Crime XXXXIV – Constructive Manslaughter III – The Unlawful Act II

Constructive manslaughter cannot be raised if the act was not an unlawful act. In R v Lamb (1967) two boys got their hands on a revolver. The boys believed that the chamber was empty and started fiddling around with it when in fact there were two bullets in the chamber.

One boy pointed the gun at the other and it went off killing the other boy. The boy that pulled the trigger was charged with unlawful act manslaughter or constructive manslaughter.

It was held that there was no unlawful act as the boys clearly thought that the gun was empty. It is also worth asking the question if it is an offence to pick up an empty gun or a revolver?

Pointing a gun at someone could constitute assault i.e. a threat that puts someone in fear of imminent harm but in the given situation neither of the boys were even remotely afraid.

In R v Arobekieke (1988) the accused was chasing a victim and the latter ran into a train station and got on board a stationary train. The accused peered into the carriage doors in search of the victim and the victim, in fear, jumped out off the train and onto to the railway tracks and was subsequently electrocuted. The accused was arrested, charged and convicted of constructive manslaughter or unlawful act manslaughter. The accused appealed.

The appeal was allowed and the conviction was quashed. While the victim was in fear; the actions of the accused were not unlawful. Peering into the open doors of a stationary train may instill fear in the passengers but the act in itself is not unlawful.

It was further held that while the victim did apprehend an imminent danger or was in fear for his safety, the actions of the accused was not sufficient to constitute assault.

In R v Scarlett (1993) the accused was a pub owner who forcefully ejected the victim from his pub after the latter had had too much to drink. The victim subsequently fell down and died from head injuries sustained as a result. The accused was charged and convicted for constructive manslaughter or unlawful act manslaughter. The accused appealed.

The appeal was allowed and the conviction was quashed. There was nothing to indicate that the appellant had used excessive force and the act of merely evicting someone who was drunk from one’s premises wasn’t by itself unlawful. It would only become unlawful if excessive force was used and in the given circumstances there was no evidence to suggest that excessive force was in anyway  used.

Copyright © 2018 by Dyarne Ward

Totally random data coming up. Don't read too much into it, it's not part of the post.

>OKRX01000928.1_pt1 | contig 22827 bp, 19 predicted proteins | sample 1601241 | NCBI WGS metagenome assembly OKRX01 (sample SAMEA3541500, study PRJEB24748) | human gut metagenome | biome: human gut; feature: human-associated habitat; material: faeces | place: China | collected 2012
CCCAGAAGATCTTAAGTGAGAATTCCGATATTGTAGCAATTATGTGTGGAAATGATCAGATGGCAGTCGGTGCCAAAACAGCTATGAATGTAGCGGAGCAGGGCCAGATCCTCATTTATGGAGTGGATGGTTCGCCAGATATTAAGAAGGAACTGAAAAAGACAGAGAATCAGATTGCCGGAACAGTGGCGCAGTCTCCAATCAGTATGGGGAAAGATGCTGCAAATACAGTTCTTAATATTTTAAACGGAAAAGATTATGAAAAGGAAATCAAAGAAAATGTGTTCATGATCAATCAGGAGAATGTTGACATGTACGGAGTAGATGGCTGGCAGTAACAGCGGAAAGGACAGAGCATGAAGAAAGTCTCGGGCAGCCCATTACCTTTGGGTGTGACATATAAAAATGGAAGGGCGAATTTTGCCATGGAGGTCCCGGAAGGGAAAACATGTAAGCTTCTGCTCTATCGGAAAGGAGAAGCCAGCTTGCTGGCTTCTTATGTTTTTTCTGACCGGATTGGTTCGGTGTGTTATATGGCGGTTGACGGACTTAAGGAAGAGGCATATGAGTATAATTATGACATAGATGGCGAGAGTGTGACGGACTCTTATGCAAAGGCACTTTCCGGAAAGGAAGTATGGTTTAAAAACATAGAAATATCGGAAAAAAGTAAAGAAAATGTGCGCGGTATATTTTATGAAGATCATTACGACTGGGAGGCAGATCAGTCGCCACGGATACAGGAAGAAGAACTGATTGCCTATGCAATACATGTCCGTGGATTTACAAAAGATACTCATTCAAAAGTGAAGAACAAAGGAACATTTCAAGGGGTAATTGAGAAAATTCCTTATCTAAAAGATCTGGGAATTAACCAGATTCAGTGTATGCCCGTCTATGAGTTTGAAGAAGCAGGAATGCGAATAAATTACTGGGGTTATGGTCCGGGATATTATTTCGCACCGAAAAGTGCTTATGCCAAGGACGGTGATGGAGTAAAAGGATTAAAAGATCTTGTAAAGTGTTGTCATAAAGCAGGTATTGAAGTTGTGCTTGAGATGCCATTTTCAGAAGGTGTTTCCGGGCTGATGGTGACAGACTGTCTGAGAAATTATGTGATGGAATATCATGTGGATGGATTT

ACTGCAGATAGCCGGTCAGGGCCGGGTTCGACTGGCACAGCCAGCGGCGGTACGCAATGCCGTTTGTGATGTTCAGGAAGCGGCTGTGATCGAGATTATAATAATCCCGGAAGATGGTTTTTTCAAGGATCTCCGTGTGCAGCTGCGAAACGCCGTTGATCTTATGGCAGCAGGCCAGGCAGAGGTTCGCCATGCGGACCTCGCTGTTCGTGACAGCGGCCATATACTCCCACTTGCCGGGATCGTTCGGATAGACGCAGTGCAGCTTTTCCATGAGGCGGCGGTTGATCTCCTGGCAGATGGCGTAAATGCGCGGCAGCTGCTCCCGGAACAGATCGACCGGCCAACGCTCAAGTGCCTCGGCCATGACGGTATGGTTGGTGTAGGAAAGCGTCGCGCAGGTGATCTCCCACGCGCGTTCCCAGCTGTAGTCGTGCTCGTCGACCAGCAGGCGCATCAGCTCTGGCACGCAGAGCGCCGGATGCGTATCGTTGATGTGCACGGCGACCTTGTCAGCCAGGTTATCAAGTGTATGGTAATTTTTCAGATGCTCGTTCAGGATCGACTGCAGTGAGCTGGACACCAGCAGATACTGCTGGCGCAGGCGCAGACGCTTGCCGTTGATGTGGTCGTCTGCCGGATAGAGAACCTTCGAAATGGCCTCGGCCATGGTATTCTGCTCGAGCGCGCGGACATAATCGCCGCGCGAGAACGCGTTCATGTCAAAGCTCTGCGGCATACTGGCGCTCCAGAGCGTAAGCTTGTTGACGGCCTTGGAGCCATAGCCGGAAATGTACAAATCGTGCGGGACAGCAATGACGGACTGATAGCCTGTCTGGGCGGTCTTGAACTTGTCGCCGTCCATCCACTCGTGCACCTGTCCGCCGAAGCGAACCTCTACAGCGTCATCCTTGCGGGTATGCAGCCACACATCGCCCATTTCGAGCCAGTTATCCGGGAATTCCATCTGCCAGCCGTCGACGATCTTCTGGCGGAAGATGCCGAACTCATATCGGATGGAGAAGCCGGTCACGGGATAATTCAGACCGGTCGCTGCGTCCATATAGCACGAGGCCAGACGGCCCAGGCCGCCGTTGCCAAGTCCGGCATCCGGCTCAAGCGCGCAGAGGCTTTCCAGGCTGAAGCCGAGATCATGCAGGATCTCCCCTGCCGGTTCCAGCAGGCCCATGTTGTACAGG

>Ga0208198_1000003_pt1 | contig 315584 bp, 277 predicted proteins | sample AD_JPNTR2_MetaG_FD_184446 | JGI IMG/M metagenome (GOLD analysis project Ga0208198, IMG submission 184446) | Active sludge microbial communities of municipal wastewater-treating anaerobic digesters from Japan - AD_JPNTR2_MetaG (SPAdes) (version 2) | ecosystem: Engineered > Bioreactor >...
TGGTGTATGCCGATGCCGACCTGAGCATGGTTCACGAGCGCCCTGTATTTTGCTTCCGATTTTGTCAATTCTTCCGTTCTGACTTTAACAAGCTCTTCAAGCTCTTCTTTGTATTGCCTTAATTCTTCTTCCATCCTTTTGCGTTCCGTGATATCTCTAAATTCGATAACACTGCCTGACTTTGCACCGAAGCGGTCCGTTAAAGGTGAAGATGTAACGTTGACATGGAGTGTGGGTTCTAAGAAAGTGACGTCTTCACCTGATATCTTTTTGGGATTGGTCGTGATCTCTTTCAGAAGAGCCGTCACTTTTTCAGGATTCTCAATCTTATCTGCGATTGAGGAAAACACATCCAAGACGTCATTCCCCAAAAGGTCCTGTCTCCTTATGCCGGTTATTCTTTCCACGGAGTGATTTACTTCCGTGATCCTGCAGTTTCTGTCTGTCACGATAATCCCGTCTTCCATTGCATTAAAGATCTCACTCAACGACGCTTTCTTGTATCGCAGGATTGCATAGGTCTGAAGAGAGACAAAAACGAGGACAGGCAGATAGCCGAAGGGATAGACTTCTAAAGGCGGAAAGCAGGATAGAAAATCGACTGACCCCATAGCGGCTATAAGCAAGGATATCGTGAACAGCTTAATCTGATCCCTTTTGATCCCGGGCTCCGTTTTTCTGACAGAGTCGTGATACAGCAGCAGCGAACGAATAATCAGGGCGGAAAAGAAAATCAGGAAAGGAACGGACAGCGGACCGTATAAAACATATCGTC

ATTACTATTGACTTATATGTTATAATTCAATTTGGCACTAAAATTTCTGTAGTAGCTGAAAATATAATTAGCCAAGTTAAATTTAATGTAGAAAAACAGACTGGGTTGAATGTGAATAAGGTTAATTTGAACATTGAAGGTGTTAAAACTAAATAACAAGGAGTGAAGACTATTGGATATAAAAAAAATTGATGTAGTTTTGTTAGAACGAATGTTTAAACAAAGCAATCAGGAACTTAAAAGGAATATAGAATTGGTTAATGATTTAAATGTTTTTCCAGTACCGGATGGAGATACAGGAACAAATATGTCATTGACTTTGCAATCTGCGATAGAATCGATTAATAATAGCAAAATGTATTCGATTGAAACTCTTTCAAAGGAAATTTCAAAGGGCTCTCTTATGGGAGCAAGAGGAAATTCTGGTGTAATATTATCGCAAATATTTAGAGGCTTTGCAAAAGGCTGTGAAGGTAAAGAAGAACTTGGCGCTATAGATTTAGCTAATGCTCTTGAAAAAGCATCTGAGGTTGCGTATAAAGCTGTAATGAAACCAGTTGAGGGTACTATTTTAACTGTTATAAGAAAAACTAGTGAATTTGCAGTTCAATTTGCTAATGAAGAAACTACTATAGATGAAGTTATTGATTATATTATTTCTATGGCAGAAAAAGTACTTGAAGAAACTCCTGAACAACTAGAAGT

Crime XXXXIII – Constructive Manslaughter II – The unlawful act I

We will now examine the nature of the unlawful act and we will also try to determine or establish if the severity of the offence or the extent of the unlawfulness is to be taken into consideration when deciding whether the offence can be classified as constructive manslaughter.

In R v Fenton (1830) the accused threw stones down a mine and his actions caused the scaffolding to collapse and resulted in the death of some miners working in the mine.

It was held that the unlawful act in itself was sufficient to constitute constructive manslaughter, despite the fact that an action was brought in tort (trespass) (civil law) i.e. the accused did not have either implied or express permission to enter the premises, and not in criminal law.

The nature or the type of “unlawful act” that could give rise to constructive manslaughter was clarified in the case of R v Franklin (1883).

In R v Franklin (1883) the accused threw a box from a pier and the box hit a swimmer who drowned as a result. The accused was charged and convicted for manslaughter (involuntary). It was held that in order to raise constructive manslaughter the act had to be an act that was unlawful in criminal law and not merely in civil law.

Prior to the decision in R v Franklin (1883), constructive manslaughter could be raised in cases and instances where the accused caused the death of another by committing an act that was unlawful in either civil or criminal law but post the decision in R v Franklin (1883), in order to raise or establish constructive manslaughter, the act must be unlawful in criminal law and not just in civil law.

 Copyright © 2018 by Dyarne Ward